Saturday, November 17, 2007

Benign Betrayal: Pocahontas County 1890-1910

Although I often search the Web for references to Pocahontas County, I found this interesting article by chance. Benign Betrayal: Capitalist Intervention in Pocahontas County, West Virginia, 1890-1910 by John Hennen was published in West Virginia History, Volume 50 (1991), pp. 46-62, and is freely available on the West Virginia Division of Culture and History Web site.

Current Pocahontas County politics also center on land use, development, and outside interests profiting at the expense of the local people and environment. I think anyone interested in these issues would find some insights in this analysis.

...Timbering, the basis for an economic boom in Pocahontas between 1890 and 1910, changed dramatically as large-scale investment penetrated the county. Before the 1890s, the market for sawed lumber in the mountains was primarily local. The technology of lumbering was simple, costs were minimal, and the amount of timber cut had little environmental impact. Small-scale family operations were profitable because there was little competition from large companies and outside capital. While the timber industry was on the verge of great growth and prosperity, the boom eluded the small operators who lacked developmental capital.

By the early 1900s, small timbering operations in Pocahontas County were supplanted by systematic, well-integrated operations in areas of the county opened up by new rail systems. Previously unexploited areas were reached by developers eager to supply the industrial northeast. Thousands of mountaineers gravitated to the timber camps to work for cash wages, signifying the first major form of non-agricultural work in the mountains. Lumbermen who had spent a generation in the Pennsylvania forests migrated to Pocahontas, and its population almost doubled in ten years. As the timber industry grew, the mountaineers became less oriented to the traditional, personalized economy and more dependent on the demands and fluctuations of the national marketplace. By the 1920s, the boom in the county was over, and the virgin timber gone, leaving a clearcut wasteland, devastated by poor logging practices, flooding, and fires....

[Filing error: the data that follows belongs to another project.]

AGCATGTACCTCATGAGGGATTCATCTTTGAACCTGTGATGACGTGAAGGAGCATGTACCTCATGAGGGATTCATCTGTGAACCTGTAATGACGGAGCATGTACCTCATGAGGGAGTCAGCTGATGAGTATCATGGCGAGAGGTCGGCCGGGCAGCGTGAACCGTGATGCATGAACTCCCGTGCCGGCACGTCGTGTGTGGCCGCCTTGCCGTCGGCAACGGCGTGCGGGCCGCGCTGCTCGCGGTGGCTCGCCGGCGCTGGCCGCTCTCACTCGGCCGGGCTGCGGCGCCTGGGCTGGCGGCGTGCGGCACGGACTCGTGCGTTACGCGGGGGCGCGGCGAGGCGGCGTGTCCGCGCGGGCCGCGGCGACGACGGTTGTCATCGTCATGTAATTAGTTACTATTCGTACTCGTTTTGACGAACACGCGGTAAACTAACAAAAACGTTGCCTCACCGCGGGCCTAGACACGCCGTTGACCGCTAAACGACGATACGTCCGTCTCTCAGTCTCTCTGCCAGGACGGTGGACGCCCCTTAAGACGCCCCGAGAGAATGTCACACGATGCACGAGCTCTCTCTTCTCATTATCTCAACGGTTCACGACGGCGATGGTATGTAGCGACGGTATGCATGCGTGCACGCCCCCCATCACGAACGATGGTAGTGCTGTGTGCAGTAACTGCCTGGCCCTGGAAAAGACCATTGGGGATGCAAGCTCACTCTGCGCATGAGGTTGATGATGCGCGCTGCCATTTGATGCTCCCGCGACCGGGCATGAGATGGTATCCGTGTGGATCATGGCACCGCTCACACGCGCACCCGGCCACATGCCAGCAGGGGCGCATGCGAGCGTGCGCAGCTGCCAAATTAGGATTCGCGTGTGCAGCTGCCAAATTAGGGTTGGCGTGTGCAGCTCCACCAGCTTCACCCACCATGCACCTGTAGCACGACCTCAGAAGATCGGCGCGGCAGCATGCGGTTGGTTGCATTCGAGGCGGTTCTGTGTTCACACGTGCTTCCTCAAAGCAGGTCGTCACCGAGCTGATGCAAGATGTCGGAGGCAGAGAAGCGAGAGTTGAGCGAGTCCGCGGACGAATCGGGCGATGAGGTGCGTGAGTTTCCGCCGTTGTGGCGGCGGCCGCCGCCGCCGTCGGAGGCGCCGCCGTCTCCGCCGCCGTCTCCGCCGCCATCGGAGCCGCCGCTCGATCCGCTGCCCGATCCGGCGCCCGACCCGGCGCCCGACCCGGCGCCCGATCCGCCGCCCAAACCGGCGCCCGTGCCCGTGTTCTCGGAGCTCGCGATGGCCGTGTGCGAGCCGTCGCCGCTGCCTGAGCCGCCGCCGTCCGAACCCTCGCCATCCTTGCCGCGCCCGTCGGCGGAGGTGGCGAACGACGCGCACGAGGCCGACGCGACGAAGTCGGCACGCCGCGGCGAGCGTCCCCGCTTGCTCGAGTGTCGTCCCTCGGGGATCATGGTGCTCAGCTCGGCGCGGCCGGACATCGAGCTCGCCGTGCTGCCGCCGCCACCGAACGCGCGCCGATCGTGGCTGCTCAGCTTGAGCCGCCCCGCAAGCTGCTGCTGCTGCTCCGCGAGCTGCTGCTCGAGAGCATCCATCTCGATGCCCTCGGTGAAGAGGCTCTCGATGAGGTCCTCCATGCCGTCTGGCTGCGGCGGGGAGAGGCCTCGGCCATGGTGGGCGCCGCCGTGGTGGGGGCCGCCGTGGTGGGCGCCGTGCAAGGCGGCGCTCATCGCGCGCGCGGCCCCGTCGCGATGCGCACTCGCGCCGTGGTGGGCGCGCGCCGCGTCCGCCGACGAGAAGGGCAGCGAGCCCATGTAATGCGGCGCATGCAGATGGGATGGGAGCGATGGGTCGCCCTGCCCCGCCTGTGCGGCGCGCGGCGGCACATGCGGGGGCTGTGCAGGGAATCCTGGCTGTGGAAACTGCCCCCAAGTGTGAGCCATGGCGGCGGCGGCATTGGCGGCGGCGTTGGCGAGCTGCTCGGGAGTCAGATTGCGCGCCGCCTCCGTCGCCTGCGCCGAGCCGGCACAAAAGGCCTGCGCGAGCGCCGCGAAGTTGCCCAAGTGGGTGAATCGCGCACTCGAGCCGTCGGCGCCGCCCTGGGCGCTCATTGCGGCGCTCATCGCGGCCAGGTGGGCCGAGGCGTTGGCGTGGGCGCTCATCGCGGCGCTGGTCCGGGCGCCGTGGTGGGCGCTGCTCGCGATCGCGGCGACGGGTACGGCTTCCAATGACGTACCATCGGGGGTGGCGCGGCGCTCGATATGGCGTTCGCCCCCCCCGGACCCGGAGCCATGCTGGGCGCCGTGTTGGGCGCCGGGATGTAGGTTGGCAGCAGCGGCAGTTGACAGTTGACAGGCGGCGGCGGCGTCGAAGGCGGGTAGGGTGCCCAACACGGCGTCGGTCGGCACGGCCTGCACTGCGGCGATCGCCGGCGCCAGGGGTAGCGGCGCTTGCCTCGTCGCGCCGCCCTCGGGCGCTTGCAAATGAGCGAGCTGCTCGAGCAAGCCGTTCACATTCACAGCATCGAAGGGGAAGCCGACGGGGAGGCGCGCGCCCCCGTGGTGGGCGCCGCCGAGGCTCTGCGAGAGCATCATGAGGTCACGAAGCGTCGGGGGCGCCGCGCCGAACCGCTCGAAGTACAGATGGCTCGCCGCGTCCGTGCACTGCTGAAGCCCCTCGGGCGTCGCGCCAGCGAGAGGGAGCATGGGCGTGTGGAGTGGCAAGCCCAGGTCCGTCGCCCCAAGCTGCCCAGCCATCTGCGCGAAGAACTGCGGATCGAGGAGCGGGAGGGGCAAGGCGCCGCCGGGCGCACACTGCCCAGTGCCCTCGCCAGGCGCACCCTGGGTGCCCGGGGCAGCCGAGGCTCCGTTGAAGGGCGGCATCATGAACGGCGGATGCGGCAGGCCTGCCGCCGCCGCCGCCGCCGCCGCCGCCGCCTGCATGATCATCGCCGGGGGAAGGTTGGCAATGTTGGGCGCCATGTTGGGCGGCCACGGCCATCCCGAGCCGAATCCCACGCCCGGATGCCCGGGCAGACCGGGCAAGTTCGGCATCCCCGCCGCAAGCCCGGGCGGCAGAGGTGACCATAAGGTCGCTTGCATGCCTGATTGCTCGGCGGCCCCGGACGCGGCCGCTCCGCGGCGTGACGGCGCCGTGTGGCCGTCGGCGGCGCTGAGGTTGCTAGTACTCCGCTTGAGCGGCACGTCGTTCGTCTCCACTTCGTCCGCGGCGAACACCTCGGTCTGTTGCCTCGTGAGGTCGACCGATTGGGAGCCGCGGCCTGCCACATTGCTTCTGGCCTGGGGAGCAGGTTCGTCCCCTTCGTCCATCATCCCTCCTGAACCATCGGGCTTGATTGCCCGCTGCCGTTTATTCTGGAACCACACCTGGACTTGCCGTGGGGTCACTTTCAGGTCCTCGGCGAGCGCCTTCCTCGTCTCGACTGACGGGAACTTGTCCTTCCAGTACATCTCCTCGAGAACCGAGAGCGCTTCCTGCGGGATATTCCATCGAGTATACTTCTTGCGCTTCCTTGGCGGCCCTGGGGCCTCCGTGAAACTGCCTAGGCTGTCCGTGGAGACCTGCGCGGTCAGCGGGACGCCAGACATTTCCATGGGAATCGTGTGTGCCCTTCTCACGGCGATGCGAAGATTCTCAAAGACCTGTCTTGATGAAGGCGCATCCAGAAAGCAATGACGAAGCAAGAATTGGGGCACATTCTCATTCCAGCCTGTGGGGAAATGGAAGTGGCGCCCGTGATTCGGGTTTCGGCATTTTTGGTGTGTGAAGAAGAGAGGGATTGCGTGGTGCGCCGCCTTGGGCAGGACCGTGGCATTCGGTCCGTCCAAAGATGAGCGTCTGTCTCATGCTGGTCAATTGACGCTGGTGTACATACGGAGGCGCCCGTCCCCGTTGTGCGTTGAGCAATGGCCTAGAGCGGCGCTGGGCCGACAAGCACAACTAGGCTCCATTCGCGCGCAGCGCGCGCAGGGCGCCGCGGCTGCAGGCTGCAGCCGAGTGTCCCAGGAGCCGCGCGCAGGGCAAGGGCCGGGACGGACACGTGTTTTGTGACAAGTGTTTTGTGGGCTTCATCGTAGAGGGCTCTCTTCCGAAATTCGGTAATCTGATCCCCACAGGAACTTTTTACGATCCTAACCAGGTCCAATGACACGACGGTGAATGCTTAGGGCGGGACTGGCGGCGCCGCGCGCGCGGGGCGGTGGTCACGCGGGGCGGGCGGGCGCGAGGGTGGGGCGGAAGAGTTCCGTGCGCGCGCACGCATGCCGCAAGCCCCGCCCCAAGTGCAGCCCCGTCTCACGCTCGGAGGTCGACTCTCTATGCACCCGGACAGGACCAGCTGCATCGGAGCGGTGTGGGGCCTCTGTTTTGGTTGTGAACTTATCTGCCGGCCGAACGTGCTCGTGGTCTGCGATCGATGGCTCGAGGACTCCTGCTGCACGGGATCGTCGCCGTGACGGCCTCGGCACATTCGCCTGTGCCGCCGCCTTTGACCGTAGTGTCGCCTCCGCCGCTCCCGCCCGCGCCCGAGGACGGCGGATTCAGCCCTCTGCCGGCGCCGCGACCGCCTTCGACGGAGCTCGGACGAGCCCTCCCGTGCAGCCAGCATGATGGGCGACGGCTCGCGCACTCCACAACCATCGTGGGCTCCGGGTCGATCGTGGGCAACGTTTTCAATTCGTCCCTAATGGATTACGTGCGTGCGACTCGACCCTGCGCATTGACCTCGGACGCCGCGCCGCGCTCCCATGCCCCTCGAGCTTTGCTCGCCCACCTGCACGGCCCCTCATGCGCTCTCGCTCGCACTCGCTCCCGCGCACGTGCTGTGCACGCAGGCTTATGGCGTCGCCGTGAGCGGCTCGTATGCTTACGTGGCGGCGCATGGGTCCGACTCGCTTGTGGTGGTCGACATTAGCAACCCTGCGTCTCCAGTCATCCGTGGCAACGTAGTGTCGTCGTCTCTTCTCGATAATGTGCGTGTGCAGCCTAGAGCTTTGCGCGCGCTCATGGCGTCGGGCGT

...Those who questioned the prudence of rapid capitalist intervention did so at the risk of being cast as obstacles to progress. "The people," wrote James Murray Mason in the 1884 report of the West Virginia Tax Commission, "have been educated to believe that our immediate development must be obtained at any cost and regardless of sacrifices; the public mind has been saturated with an idea that progress means one railroad where there is no railroad, and two railroads where there is only one." The report continued, "the question is whether this vast wealth shall belong to persons who live here and are permanently identified with the future of West Virginia, . . . or pass into the hands of people who care nothing for our state except to pocket the treasures which lie buried in our hills."


Rebecca said...

This is key to Pocahontas County's history.

What a great blog!

I grew up in Lobelia (actually right at the base of Droop Mountain), and have just moved back to the Greenbrier Valley.

I missed the geology most of all.

Rebecca Clayton said...

Welcome back, Rebecca! Thanks for the complement.

We're wondering if you're related to Cappy, who used to work at Denmar Hospital. Did you go to school in Hillsboro?

Rebecca said...


Yes, and yes (sometimes).

I sent you an email earlier today.